The researchers participated in the Agency's Berlin Bed-Rest Study, monitoring 20 healthy, young men who spent 56 days lying in bed.
Lead researcher Dr Daniel Belavy said prolonged inactivity shrunk the deep muscles that protected the mens' backs.
He said that in some cases it took six months to recover but even then the muscles did not return to their normal size.
Dr Belavy said surface muscles closer to the skin, stomach and back became overactive, a condition which persisted for up to a year after returning to normal activity levels.
“If you sit around too much long-term, such as a desk job with no sport in your spare time, the muscles can slowly change in a bad way, giving you a bigger risk of hurting your back,” Dr Belavy said.
He said short-term inactivity such as sitting at a desk for a couple of hours was not a major risk.
But a long-term habit of driving to work, working a desk job, going home watching TV and then going to bed would increase the chances of back problems.
Targeting inactivity could also be used in intervention and rehabilitation programs to decrease low back pain and future health care costs.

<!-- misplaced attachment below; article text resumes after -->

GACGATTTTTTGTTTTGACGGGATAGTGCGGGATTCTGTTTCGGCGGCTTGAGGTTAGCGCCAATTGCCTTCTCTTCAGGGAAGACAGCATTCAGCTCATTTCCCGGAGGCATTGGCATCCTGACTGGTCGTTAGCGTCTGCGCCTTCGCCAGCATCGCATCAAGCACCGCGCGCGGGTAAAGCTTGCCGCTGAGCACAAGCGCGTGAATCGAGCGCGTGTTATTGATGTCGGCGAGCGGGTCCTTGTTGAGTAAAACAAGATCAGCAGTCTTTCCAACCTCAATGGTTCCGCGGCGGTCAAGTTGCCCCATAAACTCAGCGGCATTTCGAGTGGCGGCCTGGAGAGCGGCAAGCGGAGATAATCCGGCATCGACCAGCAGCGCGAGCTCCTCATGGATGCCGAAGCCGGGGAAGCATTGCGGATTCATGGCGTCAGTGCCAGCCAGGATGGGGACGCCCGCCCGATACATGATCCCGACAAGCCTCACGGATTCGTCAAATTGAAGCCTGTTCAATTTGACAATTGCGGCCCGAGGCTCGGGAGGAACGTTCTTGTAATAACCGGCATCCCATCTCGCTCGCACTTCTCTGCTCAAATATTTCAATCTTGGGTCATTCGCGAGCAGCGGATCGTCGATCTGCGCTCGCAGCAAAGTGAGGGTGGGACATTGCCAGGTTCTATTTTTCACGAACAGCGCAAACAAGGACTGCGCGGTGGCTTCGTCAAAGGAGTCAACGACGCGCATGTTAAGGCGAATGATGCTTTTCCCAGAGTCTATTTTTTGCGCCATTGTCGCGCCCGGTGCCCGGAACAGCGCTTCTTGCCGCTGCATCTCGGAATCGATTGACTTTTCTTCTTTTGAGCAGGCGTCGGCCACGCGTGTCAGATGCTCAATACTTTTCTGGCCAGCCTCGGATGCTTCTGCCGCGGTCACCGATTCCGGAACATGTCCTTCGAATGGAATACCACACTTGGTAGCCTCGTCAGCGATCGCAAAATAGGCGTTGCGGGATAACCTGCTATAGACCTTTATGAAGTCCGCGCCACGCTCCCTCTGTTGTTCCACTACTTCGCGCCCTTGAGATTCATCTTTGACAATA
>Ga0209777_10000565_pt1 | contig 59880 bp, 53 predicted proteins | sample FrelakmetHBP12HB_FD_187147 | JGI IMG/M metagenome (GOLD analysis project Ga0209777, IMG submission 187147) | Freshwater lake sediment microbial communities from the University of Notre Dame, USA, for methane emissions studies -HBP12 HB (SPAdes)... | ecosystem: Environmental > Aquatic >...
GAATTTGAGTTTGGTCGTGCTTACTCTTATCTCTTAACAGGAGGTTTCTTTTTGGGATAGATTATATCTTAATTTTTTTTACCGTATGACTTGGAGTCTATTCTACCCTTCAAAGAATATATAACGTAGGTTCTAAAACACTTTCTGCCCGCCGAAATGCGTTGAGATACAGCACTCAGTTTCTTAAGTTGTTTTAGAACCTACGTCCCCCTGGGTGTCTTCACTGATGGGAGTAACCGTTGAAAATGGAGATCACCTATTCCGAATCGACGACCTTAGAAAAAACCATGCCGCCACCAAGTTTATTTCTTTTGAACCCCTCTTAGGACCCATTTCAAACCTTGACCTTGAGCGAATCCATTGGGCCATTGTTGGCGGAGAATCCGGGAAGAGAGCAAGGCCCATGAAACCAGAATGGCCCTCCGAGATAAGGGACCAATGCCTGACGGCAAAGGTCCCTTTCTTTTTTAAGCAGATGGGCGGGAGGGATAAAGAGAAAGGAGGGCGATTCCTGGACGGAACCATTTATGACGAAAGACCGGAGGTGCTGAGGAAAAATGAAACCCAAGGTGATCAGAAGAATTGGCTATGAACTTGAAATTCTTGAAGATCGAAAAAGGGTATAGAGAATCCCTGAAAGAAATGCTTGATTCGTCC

“I make sure my workspace is well set up so that I can sit with good posture and concentrate on sitting well,” he said.
“This with regular attention to posture and regular ‘earth-like' exercise such as walking and jogging can help to keep all the muscles fit and functioning.”
UQ's Dr Julie Hides, Dr Stephen Wilson, and retired Associate Professor Carolyn Richardson also worked on the project.
The research has been published in Spine, an international journal for the study of the spine and also in the international Journal of Applied Physiology.
Dr Belavy gained his PhD under a joint study program between UQ's School of Information Technology and Electrical Engineering and the School of Health and Rehabilitation Sciences.
He has also been made the study coordinator of the upcoming 2nd Berlin Bed-Rest Study which starts in September.
Twenty-four subjects will spend 60 days in bed with their heads tilted six degrees down to simulate the body's fluid shift that occurs in microgravity of space.
The aim is to study muscle control changes and the effects of vibration exercise.
He will be based at the Centre of Muscle and Bone Research in the Charité University Medicine Berlin.
Source: Research Australia